“Research continues to show that building resilience, finding an identity in higher education, and managing emotions enhances students’ abilities to become better self-regulated learners. Developing these skills allows them to overcome the difficulties and challenges of receiving higher education,” Bustos said. “Many students are leaving home for the first time and have experienced the many traumas that the pandemic brought. There is a lot of pressure, and we want to be able to provide them with the skills necessary to manage and cope with what it takes to be a college student.”
The program is based partly on successful peer-based health coaching programs at other universities in the U.S. Still, Bustos said the new initiative at Highlands is different in that it provides professional staff support. Bustos has a background in research and education and said the initiative would provide resources to students and assess the program’s impact on student wellness.
“Numbers speak, so if we can showcase the impact this program has on students’ success, then more students are likely to participate,” Bustos said. “Our goal is to highlight how important health outcomes are and to provide best practices, which include peer-health education and personalized health coaching. I want this to be a premier program that sets us apart from other universities in the state.”
According to Blea, the new mental health program will further support students by providing comprehensive wrap-around services. She said she advocates for an upstream approach to supporting students’ well-being, which means that students’ challenges and needs are proactively identified before they become a barrier to their educational success. The new program will provide more tools to students so that they are equipped to handle the many personal and college-related challenges they may be facing. This initiative complements other services available at Highlands including the Student Health Center, which provides non-emergent medical care and counseling services; the NMHU General Store which is the University’s basic needs food pantry; and student navigators who work directly with other students in identifying and applying for a broad range of resources that students might need.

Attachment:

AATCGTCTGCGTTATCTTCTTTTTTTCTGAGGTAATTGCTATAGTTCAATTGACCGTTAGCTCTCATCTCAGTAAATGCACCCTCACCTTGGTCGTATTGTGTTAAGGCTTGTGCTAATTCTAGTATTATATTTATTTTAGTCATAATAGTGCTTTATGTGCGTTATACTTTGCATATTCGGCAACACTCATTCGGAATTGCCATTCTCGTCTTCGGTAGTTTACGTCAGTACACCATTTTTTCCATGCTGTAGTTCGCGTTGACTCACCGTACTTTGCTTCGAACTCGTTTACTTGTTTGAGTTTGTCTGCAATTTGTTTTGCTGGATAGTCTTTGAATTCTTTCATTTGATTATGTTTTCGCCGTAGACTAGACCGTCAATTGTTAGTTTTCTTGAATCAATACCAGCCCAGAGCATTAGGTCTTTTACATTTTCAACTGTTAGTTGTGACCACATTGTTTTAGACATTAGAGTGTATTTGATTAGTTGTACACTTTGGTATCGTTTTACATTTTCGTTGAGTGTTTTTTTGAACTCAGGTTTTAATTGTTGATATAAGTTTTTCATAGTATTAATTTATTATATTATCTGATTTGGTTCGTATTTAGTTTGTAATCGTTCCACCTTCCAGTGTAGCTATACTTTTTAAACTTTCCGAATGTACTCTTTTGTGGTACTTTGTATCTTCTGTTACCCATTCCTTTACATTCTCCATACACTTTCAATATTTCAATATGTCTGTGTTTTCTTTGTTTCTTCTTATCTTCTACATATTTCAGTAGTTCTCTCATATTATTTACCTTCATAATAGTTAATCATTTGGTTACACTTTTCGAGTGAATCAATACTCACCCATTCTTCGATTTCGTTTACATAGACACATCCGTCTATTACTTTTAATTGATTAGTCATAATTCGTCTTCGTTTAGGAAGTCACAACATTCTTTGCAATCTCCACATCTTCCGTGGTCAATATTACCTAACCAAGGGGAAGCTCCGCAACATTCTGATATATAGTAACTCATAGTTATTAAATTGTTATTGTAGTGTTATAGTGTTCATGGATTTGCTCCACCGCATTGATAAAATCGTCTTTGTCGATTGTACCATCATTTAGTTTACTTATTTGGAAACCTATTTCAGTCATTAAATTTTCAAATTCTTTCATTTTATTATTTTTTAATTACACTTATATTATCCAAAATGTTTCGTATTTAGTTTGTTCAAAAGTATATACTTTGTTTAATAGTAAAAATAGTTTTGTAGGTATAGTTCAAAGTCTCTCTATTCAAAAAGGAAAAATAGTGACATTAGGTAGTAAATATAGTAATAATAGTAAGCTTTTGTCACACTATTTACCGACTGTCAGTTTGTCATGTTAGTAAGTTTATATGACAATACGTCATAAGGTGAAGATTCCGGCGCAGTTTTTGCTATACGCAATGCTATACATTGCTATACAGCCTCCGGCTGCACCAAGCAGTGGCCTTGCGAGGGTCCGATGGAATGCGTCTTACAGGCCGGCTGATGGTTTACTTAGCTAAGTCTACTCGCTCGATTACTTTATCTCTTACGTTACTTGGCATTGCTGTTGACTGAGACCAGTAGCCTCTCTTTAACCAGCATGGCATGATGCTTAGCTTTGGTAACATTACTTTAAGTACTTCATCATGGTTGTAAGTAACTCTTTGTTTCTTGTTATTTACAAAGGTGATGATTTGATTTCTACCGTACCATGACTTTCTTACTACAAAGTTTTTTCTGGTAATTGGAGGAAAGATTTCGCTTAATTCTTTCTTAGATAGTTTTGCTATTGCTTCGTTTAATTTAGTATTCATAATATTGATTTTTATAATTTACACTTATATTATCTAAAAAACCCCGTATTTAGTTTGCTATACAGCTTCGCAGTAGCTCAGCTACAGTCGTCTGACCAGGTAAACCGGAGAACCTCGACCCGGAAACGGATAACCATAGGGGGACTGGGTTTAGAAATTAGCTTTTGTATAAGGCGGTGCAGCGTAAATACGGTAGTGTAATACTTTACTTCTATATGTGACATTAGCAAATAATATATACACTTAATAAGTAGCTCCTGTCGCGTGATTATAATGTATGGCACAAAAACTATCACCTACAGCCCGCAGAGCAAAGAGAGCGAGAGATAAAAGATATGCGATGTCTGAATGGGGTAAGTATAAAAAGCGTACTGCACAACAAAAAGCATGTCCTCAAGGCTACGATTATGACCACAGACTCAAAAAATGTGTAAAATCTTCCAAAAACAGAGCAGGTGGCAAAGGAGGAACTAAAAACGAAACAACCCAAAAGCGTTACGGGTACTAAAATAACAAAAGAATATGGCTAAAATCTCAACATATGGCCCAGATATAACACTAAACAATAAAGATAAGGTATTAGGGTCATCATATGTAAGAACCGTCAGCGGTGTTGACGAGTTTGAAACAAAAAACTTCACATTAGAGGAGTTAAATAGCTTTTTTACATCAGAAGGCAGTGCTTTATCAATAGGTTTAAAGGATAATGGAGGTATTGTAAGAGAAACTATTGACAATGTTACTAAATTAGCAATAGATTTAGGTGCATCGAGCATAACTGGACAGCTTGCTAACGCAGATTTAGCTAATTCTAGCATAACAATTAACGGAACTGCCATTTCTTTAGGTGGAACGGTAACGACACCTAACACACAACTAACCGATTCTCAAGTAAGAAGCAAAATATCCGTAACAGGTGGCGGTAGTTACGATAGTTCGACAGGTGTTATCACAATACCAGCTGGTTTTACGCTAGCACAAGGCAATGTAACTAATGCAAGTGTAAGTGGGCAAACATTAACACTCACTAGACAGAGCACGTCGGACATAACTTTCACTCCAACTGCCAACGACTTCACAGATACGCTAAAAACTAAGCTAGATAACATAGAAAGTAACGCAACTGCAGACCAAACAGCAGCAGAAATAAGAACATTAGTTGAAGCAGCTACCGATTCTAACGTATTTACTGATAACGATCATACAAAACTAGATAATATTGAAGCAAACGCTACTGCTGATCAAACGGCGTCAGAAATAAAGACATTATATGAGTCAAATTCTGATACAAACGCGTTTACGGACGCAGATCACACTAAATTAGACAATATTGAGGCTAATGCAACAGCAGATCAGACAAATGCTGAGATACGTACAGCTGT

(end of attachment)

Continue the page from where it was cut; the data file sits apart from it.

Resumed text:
“I think many students just want to communicate with somebody they can trust and rely on to advocate for their learning,” Bustos said.
Highlands President Sam Minner said the proposal for the program targeted underserved populations, who make up the bulk of the student body at Highlands and who are often coming to college with historical trauma.
“There are huge health care disparities in New Mexico and in the nation, including mental health disparities. Students have started to struggle with severe mental health challenges, and they’ve not had access to services before they get to us,” Minner said. “But with this model, I’m optimistic. I don’t know how many institutions have a mechanism to reach out in a proactive way to students.”
Bustos said he hopes the program will change the campus culture so that students, faculty, and staff become comfortable talking about mental health.
“We want students to feel empowered; we don’t want them to feel like there’s something wrong with them. We want them to understand that everyone deals with health and wellness challenges,” Bustos said. “We want them to develop these skills early on so that when they graduate and get a professional career, they can manage life’s difficulties, especially during crises like we’ve experienced over the past two and a half years.”